I just purchased a powerseeker 114q by Celestron. This is my very first telescope. I believe I assembled it correctly however I can't see anything out of it. Well I can see a small corner of an image. When I look at the reflector in the back of the telescope, I can see a small part of my face. It is the same when I look through the lens. I only can see a small piece of the sky. I think its the sky anyway. The rest is completely black. All of the lens caps are off. I followed the setup directions down to the letter. Can someone please help.
The PowerSeeker will come with a manual on collimation of the mirrors. As the light entering the telescope hits the primary lens, the light reflects and compresses onto the secondary mirror, in turn reflects and compresses the light onto the eyepiece. When the mirrors are misaligned, the light rays aren't correctly focused onto a point where they are projected through the eyepiece, as such like turning a mirror around your point of view, you will not see directly behind yourself but rather an angle.
This is what is happening even as you look directly down the tube at the primary mirror; if it is not directly facing you, you will not see your face (perhaps part of it) and you will see the sides inside the tube.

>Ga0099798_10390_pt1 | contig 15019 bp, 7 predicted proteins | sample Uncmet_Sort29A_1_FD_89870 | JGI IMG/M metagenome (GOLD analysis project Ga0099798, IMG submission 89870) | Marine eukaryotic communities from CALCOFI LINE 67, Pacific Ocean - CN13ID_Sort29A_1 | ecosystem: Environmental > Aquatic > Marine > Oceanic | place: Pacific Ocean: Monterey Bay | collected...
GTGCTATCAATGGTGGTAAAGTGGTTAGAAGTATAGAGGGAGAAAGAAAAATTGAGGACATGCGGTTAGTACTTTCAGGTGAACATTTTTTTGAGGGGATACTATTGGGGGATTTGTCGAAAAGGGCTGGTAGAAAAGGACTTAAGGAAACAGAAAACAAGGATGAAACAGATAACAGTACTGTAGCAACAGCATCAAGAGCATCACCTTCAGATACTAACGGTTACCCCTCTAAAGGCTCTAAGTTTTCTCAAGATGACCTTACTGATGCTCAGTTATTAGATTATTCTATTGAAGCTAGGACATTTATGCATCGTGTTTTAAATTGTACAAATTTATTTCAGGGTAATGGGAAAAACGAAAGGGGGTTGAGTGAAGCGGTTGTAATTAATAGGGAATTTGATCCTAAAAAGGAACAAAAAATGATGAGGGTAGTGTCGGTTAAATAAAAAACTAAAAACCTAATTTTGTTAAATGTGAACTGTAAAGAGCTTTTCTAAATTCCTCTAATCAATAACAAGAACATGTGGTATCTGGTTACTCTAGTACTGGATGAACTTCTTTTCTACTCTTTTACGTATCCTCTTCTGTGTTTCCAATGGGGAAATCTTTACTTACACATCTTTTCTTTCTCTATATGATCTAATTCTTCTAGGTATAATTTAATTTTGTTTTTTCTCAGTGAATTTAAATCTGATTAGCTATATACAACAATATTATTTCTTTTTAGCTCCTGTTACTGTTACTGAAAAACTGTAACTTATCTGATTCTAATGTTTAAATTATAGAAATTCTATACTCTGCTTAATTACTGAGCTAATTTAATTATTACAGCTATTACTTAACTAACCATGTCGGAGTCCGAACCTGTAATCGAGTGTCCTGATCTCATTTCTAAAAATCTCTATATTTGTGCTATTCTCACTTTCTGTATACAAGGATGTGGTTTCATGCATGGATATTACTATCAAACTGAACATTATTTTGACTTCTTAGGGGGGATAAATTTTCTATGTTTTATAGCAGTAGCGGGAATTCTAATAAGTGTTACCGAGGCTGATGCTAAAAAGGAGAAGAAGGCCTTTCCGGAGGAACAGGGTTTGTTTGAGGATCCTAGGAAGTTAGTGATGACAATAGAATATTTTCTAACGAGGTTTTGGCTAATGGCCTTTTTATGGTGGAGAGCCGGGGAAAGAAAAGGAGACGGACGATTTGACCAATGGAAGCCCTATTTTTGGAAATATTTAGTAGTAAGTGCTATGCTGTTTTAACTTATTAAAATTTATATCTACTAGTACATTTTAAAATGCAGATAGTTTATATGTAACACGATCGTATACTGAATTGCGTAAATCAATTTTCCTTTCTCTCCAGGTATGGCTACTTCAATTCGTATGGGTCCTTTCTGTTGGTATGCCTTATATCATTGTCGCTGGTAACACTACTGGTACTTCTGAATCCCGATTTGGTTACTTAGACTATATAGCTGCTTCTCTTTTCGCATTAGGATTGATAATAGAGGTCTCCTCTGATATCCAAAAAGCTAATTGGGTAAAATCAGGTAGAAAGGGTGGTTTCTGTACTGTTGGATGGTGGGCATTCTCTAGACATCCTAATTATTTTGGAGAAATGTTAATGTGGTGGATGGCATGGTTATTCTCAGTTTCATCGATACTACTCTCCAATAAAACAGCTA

There are various method for collimation, personally I use a laser collimater and a barlow to increase the sensitivity. The methods are dependent on what you have available however, you don't need any additional tools to collimate apart from the telescope itself.
The PowerSeeker does not have a central marking on it's primary mirror to indicate the center of the mirror, if you are confident in disassembling the rear of the tube you can remove the mirror and measure the central point and mark it. If not, you will not get a collimation as precise, however generally it will suffice until you gain experience.
When looking through an empty eyepiece barrel, if the primary mirror doesn't appear central in the view, as in you can see the whole mirror and the spacing around the mirror is equal, then the secondary mirror needs adjustment. In the same respect, if the central point of the primary mirror does not line up in the center of view, the primary mirror needs adjusting. You do not need to get the line of sight with the primary mirror 100%, typically users of telescopes may use a star itself for collimation; too lengthy to explain however when viewing a star outside of focus (best to use largest magnification possible/smallest diameter eyepiece) the airy disk of a star will appear distorted to one side, centralizing that airy disk will provide an accurate collimation.
Further information will be available in the manual, or there are a many websites to help finetune collimation. If you need further advice just edit your above post or post a comment.